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Press Archives

17.02.2021

Home run for the RV Maria S. Merian: Research vessel sets off towards the Baltic Sea ice for the “Deep Baltic” mission

From February 25 to March 23, 2021, a team of physicists and geologists from Warnemünde, Kiel and Szczecin will be underway in the northern Baltic Sea to investigate the dynamics of winterly deep water circulation. Besides recording the current hydrodynamic conditions near and under the sea ice of the Gulf of Bothnia, the program includes sedimentological and geophysical studies to investigate sediment erosion and deposition characteristics induced by deep-water movement. A further aim is to reconstruct the history of deep water circulation in the northern Baltic Sea during Holocene climate variations recorded in older sediments.

27.01.2021

In search of the “Golden Spike”: On the role of microplastics in defining the Anthropocene

In a recently published discussion paper, Juliana Ivar do Sul and Matthias Labrenz, environmental scientists at the IOW, focus on the topic of microplastics from a geological perspective. They discuss whether the omnipresent plastic particles could be used to identify the beginning of a new, not-yet formalised geological epoch, the Anthropocene, in geo-archives such as sediment cores. Moreover, microplastics could be used at a suitable location to establish the so called Golden Spike, which, by definition, is used in geology to document the beginning of an epoch, period or era.

14.12.2020

First-time detection of glyphosate in the sea: IOW develops new method and successfully applies it to Baltic Sea samples

Glyphosate is one of the world’s most widely used weed killers. The disputed herbicide, which is suspected to be carcinogenic among other things, gets transported from the on-land application areas into rivers, which wash it into the sea. So far it was unclear, however, how much can be found in marine environments, because glyphosate and its metabolite aminomethylphosphonic acid could not be measured in saltwater due to methodological reasons. Marisa Wirth from the IOW has now developed a new method, with which both substances can reliably be measured in seawater and for the first time was able to detect glyphosate and AMPA in the Baltic Sea.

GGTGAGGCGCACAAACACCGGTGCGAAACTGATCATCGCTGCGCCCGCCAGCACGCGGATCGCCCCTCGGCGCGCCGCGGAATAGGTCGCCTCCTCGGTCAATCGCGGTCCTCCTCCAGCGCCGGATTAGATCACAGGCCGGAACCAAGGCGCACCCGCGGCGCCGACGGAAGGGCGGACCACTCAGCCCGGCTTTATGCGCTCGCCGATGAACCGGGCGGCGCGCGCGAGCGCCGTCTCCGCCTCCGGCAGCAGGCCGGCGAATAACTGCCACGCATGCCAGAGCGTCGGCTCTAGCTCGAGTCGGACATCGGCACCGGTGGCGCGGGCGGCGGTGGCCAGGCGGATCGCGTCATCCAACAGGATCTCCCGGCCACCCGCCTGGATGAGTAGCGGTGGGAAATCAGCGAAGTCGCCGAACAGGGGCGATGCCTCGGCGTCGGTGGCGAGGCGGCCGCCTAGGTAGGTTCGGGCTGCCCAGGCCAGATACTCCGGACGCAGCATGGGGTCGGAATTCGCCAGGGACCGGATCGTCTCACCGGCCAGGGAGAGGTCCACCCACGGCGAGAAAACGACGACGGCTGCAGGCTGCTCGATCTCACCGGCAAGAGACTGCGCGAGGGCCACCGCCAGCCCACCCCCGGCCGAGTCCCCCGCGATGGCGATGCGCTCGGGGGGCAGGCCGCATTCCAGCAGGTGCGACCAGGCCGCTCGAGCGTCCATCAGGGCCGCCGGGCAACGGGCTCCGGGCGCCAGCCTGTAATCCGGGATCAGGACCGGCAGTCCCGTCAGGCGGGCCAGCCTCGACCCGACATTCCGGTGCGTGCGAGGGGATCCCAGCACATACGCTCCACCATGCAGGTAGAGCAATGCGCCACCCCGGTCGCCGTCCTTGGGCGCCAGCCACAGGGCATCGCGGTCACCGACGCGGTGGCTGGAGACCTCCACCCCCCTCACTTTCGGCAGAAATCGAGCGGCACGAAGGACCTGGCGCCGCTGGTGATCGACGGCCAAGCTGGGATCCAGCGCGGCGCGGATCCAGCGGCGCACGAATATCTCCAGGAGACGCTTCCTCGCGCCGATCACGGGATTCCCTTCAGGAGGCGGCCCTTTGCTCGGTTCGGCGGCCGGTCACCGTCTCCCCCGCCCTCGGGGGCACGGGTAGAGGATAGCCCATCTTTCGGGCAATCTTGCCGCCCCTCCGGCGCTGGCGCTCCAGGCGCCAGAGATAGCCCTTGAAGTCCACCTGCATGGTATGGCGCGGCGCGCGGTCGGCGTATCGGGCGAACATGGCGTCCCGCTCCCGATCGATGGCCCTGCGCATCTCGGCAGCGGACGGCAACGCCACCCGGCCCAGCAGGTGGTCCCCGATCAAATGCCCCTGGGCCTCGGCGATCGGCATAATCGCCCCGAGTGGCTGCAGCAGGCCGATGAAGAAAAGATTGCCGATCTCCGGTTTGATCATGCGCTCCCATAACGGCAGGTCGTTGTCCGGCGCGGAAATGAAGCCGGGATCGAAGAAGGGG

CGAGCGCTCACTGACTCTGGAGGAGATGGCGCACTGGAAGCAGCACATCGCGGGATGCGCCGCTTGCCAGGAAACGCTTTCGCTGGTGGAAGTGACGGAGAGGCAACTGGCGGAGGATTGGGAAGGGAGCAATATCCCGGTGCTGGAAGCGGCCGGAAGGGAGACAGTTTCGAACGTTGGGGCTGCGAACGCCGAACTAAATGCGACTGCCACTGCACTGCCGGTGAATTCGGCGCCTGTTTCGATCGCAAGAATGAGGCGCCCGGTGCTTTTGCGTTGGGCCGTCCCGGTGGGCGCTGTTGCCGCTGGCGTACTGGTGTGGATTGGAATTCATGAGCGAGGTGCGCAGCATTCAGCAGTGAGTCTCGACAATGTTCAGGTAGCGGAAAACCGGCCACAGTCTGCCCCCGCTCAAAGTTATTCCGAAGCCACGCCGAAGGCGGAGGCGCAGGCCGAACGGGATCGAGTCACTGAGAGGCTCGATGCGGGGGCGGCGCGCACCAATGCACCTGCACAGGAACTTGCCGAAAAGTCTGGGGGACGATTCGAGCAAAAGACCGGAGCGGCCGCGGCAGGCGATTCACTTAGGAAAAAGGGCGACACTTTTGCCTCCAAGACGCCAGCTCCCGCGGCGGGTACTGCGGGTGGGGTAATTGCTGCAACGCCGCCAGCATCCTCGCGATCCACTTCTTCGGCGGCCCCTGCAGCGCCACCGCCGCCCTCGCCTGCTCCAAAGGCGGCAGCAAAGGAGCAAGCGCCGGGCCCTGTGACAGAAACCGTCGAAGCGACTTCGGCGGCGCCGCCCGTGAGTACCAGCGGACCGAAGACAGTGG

10.11.2020

Regional consequences of last glacial climate fluctuations in ultra-high resolution with the help of climate indicators

Using a sediment core from the Black Sea, Warnemünde geologists reconstructed together with an international team how the transition into the Greenland Interstadial 10 (GI10), a climate warming 41,000 years ago, affected the Black Sea region over the course of decades. The in-depth study was made possible by a precise synchronization with the ice cores and high resolution multi-proxy analyses. Since this detailed paleo study covers time scales comparable to those of the recent global warming, it contributes to the understanding of relevant processes.

23.09.2020

The long arm of the Atlantic: How the climate of Northern Europe is influenced from afar

Climate researchers at the IOW for the first time were able to show with the help of statistical analyses, how fluctuations in the Atlantic Multidecadal Oscillation (AMO) affected the meteorological phenomenon of the North Atlantic Oscillation in the course of the last millennium. They also could establish a link between AMO and climate variables in the Baltic Sea region, such as the spread of sea ice, surface water temperature or river inflow.